Music Powers Potential: Good, Bad and Ugly
How does music power up your life?
I can’t imagine life without music.
I love my music: it describes my life exactly.
I can’t live without my headphones!
If I don’t listen to my music I go into rage.
Music is on all night to keep me sleeping.
Stimulated by these comments, more ideas may spring forward as you reflect on the influence of music in your life. Is it possible that music not only stirs up the good, but the bad and the ugly, too? 1
- What music creates a happy gathering place for folks, or creates conflict and war between people?
- When does certain music trigger a memory that reminds you of a good time, or a bad one?
- How does your favorite song describe your life when you achieve success, or survive problems?
The Power of Music
When considering all these ways music influences you, exactly how does the power of music activate your body?
Music activates the central nervous system, stimulating whole body responses three ways: physiological, emotional, and behavioral. The invisible power of music influences neurochemicals, blood pressure, heart rate, galvanic skin response (chill bumps or sweating), and respiration. 2
Life becomes more introspective when decoding the influence of music on physiology, emotions, behavior and thoughts.
B.F. Skinner affirms that “thoughts are behaviors we haven’t learned to observe yet.” When we observe how thoughts influence behaviors, we tap into the effects of our mindset. We realize that our mindset is a collection of thoughts and beliefs that shape thought habits.3 Thought habits connect to music listening habits which link to physiological, emotional, and behavioral responses. It’s an endless cycle of connectedness.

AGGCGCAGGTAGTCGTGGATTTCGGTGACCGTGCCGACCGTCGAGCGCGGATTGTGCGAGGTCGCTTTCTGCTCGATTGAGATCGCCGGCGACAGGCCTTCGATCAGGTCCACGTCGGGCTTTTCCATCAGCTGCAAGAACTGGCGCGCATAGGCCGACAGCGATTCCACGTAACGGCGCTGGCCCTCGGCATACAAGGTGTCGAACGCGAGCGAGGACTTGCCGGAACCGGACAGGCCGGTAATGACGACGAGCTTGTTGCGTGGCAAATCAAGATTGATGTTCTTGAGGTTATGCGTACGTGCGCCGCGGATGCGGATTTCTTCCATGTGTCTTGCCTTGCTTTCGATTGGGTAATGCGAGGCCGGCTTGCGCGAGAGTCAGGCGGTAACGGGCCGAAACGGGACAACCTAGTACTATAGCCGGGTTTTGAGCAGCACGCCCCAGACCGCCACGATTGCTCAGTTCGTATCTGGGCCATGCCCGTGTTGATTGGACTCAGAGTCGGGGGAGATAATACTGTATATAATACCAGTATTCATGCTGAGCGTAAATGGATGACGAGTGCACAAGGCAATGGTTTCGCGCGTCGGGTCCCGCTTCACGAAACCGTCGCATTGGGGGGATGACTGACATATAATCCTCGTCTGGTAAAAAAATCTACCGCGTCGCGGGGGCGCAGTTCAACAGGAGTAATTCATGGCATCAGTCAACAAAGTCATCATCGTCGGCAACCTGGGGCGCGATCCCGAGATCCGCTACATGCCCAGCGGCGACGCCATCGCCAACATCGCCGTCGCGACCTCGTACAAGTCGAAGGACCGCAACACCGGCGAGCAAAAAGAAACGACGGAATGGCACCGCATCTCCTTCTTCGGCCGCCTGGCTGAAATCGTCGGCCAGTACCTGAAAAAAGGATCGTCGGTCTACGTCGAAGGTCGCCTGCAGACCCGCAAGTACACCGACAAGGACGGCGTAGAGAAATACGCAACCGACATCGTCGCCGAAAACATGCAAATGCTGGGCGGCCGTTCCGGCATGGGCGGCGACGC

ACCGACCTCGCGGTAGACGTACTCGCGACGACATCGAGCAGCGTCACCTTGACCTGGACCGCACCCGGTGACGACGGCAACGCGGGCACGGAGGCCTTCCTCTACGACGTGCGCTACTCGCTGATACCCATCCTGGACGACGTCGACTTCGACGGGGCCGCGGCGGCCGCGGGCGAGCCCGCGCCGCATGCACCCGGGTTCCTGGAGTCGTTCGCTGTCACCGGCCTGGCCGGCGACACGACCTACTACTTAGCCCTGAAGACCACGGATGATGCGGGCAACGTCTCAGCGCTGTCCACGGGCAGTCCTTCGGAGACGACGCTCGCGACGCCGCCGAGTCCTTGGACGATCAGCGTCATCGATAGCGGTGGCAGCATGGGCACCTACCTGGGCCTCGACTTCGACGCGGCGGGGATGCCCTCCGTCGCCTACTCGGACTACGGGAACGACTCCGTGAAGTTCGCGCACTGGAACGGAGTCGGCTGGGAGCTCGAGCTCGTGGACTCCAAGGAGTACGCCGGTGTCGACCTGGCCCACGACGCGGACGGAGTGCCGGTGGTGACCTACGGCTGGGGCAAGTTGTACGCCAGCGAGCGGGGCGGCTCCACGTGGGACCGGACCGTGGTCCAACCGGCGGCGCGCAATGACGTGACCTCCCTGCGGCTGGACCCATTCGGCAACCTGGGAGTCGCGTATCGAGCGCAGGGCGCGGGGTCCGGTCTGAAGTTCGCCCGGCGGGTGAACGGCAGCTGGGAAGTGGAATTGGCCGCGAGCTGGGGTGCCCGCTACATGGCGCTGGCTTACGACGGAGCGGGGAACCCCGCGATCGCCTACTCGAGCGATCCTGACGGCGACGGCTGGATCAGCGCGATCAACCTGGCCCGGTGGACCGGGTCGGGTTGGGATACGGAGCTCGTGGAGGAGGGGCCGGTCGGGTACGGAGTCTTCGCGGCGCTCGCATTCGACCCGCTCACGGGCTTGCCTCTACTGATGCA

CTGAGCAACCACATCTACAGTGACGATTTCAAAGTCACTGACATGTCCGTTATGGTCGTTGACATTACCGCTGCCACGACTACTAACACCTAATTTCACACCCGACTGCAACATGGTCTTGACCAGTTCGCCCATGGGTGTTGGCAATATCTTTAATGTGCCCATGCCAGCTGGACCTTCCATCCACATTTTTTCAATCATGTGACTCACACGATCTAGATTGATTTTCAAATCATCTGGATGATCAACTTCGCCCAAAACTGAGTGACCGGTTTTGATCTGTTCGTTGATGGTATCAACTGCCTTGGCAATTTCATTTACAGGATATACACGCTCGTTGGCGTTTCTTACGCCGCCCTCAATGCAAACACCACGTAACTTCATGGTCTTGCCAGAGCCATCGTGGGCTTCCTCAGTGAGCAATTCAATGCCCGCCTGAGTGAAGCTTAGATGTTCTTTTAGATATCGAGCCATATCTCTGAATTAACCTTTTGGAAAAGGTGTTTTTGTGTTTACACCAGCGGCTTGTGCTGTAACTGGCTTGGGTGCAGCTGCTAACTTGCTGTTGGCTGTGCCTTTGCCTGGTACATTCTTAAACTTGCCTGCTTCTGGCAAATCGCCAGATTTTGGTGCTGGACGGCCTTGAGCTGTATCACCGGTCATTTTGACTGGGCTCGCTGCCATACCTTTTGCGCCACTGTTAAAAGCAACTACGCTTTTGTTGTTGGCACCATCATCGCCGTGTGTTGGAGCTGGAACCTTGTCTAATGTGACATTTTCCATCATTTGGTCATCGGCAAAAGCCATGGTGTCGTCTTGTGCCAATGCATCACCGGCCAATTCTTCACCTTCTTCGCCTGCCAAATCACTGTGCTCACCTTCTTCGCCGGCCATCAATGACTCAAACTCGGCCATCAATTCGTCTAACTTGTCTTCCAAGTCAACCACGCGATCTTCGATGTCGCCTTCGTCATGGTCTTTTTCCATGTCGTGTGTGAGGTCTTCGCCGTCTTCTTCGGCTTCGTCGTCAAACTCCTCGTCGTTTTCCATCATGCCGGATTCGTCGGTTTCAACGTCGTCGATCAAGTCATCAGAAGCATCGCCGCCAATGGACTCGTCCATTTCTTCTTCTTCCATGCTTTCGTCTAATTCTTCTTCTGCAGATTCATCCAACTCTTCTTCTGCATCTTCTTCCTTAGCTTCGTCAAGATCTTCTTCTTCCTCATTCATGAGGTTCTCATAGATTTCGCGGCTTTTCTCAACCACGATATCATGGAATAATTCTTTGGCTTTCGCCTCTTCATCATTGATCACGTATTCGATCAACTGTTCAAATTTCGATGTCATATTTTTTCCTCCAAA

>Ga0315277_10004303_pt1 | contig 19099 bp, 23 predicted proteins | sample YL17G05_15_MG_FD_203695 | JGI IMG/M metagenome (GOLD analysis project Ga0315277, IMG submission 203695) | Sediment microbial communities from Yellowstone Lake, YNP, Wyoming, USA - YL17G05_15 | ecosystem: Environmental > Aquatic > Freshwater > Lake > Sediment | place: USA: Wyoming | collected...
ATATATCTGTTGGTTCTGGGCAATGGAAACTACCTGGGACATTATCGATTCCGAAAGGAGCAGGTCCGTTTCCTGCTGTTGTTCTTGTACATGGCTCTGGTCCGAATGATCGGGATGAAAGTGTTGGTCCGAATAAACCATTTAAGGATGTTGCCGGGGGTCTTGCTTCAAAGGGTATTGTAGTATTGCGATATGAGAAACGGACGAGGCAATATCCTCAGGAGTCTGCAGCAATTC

“You mean when I push play on music, that music’s really playing me?” ask clients in life recovery. “Yes,” is the answer.
Exploring Music Listening Habits
The cycle of connectedness begins to make sense when music listening habits are more deeply explored. A typical response is “music soothes the savage breast, or beast, or mindset.” Here is another way of understanding these four words as they relate to music listening habits.
- Savage may refer to our instinctive responses when selecting music. When we scan the radio, iPod, cell, or other audio device, we push play when something feels good to us because we want to listen to it no matter what mood we’re in.
- Breast may refer to our heart, or feelings. We may select music based upon our mood, what we’re feeling; or, what we desire, changing to a different mood.
- Beast may refer to our physiological responses. We may want to slow down or rev up blood pressure, heart rate, or pace an athletic race with increased stamina.
- Mindset refers to our thoughts which influence behaviors. When we notice a desire to influence how we act, we pay attention to shifting our mindset to influence behavior. Music may influence thoughts or mindset, which evolve into behaviors.
As we use music daily, we could be actively influencing all parts of our lives. Songs may describe life and grow to be life’s soundtrack.
When working with clients in recovery, the music often describes their life journey, the broad continuum of depicting active addiction to desired recovery.-Judith Pinkerton
When we relate to the musician’s life, or love the music genre, we may crave the music more often as it becomes a lifeline. The music may match our mood, provide relief, or gently nudge reminders of the life we want.